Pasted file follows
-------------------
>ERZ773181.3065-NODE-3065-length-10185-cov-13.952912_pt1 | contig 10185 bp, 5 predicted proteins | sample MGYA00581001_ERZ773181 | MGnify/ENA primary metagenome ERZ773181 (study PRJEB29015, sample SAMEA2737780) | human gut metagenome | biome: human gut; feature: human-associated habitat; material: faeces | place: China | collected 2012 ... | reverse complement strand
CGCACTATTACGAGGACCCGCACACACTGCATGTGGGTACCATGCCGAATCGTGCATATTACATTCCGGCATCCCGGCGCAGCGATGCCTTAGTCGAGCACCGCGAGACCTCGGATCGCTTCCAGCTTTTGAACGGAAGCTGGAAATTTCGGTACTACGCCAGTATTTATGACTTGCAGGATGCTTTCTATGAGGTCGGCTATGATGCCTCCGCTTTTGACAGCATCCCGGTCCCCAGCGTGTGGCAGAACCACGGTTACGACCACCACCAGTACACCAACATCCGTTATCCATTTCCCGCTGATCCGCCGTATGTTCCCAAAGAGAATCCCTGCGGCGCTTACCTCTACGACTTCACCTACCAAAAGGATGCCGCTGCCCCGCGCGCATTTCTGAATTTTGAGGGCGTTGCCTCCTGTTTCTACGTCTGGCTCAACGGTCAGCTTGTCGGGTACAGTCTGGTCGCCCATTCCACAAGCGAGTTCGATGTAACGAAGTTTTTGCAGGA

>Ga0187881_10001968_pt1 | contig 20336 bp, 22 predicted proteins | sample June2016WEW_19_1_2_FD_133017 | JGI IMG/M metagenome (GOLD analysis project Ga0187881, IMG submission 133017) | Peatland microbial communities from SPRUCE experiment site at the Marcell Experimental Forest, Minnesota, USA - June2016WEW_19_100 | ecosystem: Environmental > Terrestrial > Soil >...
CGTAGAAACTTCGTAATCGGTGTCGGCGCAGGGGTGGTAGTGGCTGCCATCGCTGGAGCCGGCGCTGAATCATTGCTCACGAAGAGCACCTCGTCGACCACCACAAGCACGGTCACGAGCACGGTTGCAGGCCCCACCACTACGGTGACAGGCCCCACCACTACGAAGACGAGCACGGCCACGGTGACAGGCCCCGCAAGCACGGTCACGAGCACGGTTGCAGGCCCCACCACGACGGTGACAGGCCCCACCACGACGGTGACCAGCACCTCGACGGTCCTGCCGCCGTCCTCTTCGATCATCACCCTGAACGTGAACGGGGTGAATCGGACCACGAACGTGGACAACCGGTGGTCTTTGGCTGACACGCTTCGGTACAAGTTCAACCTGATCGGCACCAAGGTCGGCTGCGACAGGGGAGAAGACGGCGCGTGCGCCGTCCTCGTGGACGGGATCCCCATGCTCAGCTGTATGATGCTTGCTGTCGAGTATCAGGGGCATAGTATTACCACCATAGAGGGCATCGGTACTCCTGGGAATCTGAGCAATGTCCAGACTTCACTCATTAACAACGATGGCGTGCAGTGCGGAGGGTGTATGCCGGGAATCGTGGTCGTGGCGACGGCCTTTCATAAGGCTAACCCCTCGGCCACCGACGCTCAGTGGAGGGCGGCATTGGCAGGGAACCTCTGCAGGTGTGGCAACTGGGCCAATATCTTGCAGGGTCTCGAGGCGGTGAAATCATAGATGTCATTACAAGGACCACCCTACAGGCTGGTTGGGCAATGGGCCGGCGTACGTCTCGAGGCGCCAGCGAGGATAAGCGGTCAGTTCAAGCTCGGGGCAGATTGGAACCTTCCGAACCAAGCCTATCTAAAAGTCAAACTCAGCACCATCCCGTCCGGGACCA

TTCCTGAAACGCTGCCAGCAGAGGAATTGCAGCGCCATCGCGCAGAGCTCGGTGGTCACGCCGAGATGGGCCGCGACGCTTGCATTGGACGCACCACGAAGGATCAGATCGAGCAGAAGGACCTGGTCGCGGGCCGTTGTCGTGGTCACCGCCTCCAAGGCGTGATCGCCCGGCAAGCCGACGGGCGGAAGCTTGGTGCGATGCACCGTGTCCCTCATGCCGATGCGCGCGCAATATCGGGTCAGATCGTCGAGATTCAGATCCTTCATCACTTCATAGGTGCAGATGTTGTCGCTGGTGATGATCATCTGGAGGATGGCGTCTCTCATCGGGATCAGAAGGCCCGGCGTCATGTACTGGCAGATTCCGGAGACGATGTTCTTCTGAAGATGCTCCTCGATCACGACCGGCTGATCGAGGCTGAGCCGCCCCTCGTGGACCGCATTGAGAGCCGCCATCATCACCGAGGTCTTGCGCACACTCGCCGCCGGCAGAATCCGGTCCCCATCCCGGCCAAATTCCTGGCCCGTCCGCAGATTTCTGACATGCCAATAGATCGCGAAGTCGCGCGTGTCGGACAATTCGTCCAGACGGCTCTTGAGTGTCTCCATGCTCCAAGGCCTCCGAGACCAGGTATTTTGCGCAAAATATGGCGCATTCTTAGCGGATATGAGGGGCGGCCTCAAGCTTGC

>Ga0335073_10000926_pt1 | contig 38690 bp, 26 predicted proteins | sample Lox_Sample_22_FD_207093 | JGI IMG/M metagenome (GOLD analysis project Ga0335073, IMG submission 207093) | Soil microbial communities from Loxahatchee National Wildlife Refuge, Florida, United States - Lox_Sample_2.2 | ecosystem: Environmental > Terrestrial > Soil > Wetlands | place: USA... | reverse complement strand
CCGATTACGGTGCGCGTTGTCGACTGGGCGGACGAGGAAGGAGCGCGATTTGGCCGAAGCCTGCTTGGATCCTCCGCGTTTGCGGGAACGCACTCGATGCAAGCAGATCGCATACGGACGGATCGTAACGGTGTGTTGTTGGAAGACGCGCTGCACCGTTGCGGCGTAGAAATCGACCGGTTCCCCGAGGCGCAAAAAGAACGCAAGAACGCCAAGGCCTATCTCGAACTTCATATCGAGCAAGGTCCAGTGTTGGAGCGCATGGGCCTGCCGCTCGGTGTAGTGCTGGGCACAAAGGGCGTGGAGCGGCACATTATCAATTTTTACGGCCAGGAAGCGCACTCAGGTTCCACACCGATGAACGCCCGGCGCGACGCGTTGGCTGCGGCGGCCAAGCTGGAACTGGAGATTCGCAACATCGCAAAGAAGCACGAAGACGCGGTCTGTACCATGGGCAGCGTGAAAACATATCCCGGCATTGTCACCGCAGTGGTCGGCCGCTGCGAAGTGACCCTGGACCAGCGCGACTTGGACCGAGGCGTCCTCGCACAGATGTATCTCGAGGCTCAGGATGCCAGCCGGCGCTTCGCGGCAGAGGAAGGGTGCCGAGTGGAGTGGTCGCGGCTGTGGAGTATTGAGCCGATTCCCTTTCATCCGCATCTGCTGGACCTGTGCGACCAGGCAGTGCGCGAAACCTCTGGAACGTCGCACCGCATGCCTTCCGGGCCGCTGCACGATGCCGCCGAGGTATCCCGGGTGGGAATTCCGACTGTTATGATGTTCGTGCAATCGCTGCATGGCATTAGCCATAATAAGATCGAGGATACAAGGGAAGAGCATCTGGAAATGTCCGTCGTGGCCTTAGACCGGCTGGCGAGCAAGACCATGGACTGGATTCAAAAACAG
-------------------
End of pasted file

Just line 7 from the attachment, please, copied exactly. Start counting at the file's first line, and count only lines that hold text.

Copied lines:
CCGATTACGGTGCGCGTTGTCGACTGGGCGGACGAGGAAGGAGCGCGATTTGGCCGAAGCCTGCTTGGATCCTCCGCGTTTGCGGGAACGCACTCGATGCAAGCAGATCGCATACGGACGGATCGTAACGGTGTGTTGTTGGAAGACGCGCTGCACCGTTGCGGCGTAGAAATCGACCGGTTCCCCGAGGCGCAAAAAGAACGCAAGAACGCCAAGGCCTATCTCGAACTTCATATCGAGCAAGGTCCAGTGTTGGAGCGCATGGGCCTGCCGCTCGGTGTAGTGCTGGGCACAAAGGGCGTGGAGCGGCACATTATCAATTTTTACGGCCAGGAAGCGCACTCAGGTTCCACACCGATGAACGCCCGGCGCGACGCGTTGGCTGCGGCGGCCAAGCTGGAACTGGAGATTCGCAACATCGCAAAGAAGCACGAAGACGCGGTCTGTACCATGGGCAGCGTGAAAACATATCCCGGCATTGTCACCGCAGTGGTCGGCCGCTGCGAAGTGACCCTGGACCAGCGCGACTTGGACCGAGGCGTCCTCGCACAGATGTATCTCGAGGCTCAGGATGCCAGCCGGCGCTTCGCGGCAGAGGAAGGGTGCCGAGTGGAGTGGTCGCGGCTGTGGAGTATTGAGCCGATTCCCTTTCATCCGCATCTGCTGGACCTGTGCGACCAGGCAGTGCGCGAAACCTCTGGAACGTCGCACCGCATGCCTTCCGGGCCGCTGCACGATGCCGCCGAGGTATCCCGGGTGGGAATTCCGACTGTTATGATGTTCGTGCAATCGCTGCATGGCATTAGCCATAATAAGATCGAGGATACAAGGGAAGAGCATCTGGAAATGTCCGTCGTGGCCTTAGACCGGCTGGCGAGCAAGACCATGGACTGGATTCAAAAACAG